The Sustainable Evolution of Building Machinery
If you work in the construction industry, building machinery might be commonplace in your everyday life. So why not take this opportunity to explore the evolution of building machinery?
Here, we will explore the origins of advanced building equipment, specifically the cherry picker and the crane. This will consider the sustainable changes made recently, using expert commentary to explore the sector today.
First and foremost, cherry pickers are invaluable on a construction site. Otherwise known as ariel lifts, these allow professionals to access those areas those hard-to-reach areas. It doesn’t matter which site you enter, you will probably see a worker or two utilising a cherry picker. But where do they come from?
Cherry pickers have a fruitful history. Invented by Jay Eitel in 1944, these machines were originally invented to make picking cherries hassle-free. It must have been tiresome to manually move the ladder between fruit trees, after all. So these weren’t originally intended for use in the construction industry, believe us or not.
Eitel’s cherry pickers have been useful in many industries. Advancements in telecommunications, for example, have been propelled by its invention. This is no doubt due to the fact that professionals can install telephone cables with ease from a mobile vehicle. The list goes on, ranging from the cleaning and film industries to the fire and emergency services.
Today, a cherry picker will look and operate a lot differently from its predecessor. Not only has the appearance and ability of these machines improved, but the motor functions have also evolved to meet consumer demands.
To achieve net zero by 2050, sustainability is at the forefront of UK development. Niftylift, a leading provider of cherry pickers, has invested in the distribution of hybrid aerial platforms. These combine diesel and electric motors, lowering the negative effects of carbon emissions.
Nick Higgins, Chief Operating Officer of Niftylift, comments: “The hybrid cherry pickers are extremely popular with our customers. The low emissions make them ideal for use on restricted sites, in low emission zones, specialist applications and indoor work and will increase service levels and flexibility to our customers across the entire UK.”
Overall, cherry pickers have come a long way since their relatively recent creation. The future looks bright for this piece of machinery as experts continue to improve and adapt their design. What do you think the next generation of cherry pickers will look like?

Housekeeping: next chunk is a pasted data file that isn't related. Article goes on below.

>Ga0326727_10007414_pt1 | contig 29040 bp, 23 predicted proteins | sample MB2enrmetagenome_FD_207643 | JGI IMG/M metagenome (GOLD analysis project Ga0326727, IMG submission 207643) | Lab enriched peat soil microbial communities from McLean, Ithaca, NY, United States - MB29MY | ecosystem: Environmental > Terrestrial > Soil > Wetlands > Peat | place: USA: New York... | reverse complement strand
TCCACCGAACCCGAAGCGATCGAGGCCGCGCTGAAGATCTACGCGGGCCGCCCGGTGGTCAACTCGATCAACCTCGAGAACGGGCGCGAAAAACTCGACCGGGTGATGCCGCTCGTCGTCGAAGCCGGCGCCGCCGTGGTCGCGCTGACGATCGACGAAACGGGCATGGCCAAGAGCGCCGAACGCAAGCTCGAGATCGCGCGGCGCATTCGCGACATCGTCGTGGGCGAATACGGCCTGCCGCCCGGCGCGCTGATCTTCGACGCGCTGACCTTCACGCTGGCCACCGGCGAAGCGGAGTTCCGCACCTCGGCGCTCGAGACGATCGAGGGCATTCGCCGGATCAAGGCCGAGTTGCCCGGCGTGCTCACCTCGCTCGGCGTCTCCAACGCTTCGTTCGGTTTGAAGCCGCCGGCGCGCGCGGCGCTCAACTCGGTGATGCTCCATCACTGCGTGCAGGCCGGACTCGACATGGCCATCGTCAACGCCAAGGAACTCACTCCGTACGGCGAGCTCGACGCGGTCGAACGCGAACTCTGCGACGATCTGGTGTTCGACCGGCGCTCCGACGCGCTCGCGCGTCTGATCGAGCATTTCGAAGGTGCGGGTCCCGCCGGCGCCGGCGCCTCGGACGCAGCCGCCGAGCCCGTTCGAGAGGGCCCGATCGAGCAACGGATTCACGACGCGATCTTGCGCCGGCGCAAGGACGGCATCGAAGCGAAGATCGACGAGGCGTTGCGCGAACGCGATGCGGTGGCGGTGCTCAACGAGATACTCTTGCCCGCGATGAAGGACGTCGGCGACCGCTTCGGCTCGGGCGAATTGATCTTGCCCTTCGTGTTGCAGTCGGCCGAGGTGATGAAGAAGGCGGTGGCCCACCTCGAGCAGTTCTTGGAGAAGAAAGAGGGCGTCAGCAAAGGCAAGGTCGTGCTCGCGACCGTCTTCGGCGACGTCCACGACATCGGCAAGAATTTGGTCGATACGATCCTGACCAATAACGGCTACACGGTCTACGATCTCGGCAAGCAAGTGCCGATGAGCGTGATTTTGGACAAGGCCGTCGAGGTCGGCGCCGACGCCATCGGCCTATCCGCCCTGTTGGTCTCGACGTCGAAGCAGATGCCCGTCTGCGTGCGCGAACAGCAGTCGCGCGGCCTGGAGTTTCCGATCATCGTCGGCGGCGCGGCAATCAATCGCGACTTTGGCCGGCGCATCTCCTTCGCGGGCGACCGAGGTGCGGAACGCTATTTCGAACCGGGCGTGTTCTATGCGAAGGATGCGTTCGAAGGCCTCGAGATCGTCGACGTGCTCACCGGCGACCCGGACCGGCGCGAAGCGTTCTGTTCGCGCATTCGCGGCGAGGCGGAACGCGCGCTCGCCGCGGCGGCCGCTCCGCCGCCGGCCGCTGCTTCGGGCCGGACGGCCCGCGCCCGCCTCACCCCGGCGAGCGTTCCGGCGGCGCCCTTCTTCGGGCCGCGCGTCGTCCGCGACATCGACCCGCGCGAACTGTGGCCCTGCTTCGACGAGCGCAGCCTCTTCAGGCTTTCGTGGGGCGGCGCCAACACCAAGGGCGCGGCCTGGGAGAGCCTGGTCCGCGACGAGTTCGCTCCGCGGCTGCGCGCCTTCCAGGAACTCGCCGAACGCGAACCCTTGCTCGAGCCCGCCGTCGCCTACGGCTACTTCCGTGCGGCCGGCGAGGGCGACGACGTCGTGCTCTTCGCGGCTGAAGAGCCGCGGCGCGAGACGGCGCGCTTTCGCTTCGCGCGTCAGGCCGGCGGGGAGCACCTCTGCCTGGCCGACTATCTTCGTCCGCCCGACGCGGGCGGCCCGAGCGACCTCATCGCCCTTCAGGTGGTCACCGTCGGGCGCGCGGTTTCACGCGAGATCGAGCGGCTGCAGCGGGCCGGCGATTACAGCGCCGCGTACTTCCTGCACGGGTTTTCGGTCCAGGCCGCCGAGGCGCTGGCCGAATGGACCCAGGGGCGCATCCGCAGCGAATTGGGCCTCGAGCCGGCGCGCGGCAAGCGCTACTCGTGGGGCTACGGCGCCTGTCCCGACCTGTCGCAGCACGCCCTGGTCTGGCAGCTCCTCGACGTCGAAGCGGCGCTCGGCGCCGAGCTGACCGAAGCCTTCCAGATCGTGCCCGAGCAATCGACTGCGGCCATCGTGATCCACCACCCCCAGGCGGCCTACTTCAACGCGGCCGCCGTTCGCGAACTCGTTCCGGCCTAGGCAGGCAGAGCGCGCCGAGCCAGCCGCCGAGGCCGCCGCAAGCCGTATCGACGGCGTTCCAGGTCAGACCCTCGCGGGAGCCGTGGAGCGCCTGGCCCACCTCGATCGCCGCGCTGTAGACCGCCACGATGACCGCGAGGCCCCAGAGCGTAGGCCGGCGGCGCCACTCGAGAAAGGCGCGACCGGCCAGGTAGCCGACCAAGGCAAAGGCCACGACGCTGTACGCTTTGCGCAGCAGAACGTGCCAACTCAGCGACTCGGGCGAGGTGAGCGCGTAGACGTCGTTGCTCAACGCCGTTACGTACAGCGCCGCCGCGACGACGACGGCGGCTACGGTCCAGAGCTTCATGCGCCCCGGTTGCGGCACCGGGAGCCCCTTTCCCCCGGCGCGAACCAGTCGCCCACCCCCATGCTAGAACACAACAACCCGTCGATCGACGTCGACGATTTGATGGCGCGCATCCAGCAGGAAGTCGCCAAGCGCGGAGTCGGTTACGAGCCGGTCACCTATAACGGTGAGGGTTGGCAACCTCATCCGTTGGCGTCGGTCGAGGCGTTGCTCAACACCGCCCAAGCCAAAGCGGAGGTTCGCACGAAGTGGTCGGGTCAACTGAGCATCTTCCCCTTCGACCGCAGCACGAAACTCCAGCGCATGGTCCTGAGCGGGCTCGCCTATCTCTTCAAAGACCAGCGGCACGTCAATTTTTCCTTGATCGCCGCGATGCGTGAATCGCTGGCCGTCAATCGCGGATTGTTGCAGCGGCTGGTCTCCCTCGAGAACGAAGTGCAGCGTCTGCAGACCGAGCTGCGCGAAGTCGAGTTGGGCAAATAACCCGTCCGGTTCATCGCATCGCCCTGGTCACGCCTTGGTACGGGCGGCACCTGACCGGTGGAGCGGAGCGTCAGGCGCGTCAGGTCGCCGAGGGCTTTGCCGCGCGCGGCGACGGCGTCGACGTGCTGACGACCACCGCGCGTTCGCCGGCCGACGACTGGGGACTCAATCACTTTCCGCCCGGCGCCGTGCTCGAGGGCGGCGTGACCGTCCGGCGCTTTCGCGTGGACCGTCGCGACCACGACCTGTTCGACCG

Cranes are also an important piece of building machinery. The origins of this piece of machinery are even more exciting than the cherry picker if we do say so ourselves. Historians have found instances of the crane being used as early as the sixth century BC.
In Ancient Greece, cranes were used to build the stone structures we still admire today, such as the Parthenon. The inventions were also used in popular plays, such as Euripides’ Medea. But enough about ancient history – what does the crane look like now?
Fast forward two thousand years and cranes are just as much of an integral part of any construction site. Today, they’re a regular feature in city skylines, helping to build skyscrapers. Similar to cherry pickers, cranes have also adapted to suit consumer demands for a sustainable nation.
Liebherr, for example, has distributed electric cranes. These cranes do not emit any carbon into an already fragile environment, paving the way towards a carbon-neutral company. In recent months, Liebherr’s cranes have started working on HS2, a high-speed rail network between London and Wigan.
Ainscough Crane Hire has also decided to replace diesel and other natural fuels with hydronated vegetable oil (HVO). This will reduce their carbon emissions by 90 per cent. Peter Gibbs, CEO of this company, comments: “Our move to HVO fuel is not just a breakthrough moment for the domestic crane hire market – it’s a global first too. Our fuel usage is the most significant aspect of our carbon footprint, accounting for the vast majority of the business’ carbon emissions. By achieving this 95 per cent reduction and undertaking offsetting we have been able to make sure our company will be a carbon-neutral business within the first months of 2022.”
Cherry pickers and cranes may have changed for the better, but the innovations don’t stop there. On any construction site, there will be multiple pieces of machinery that have interesting histories and are sure to have innovative futures. Which piece of equipment do you think will change with the environment in mind?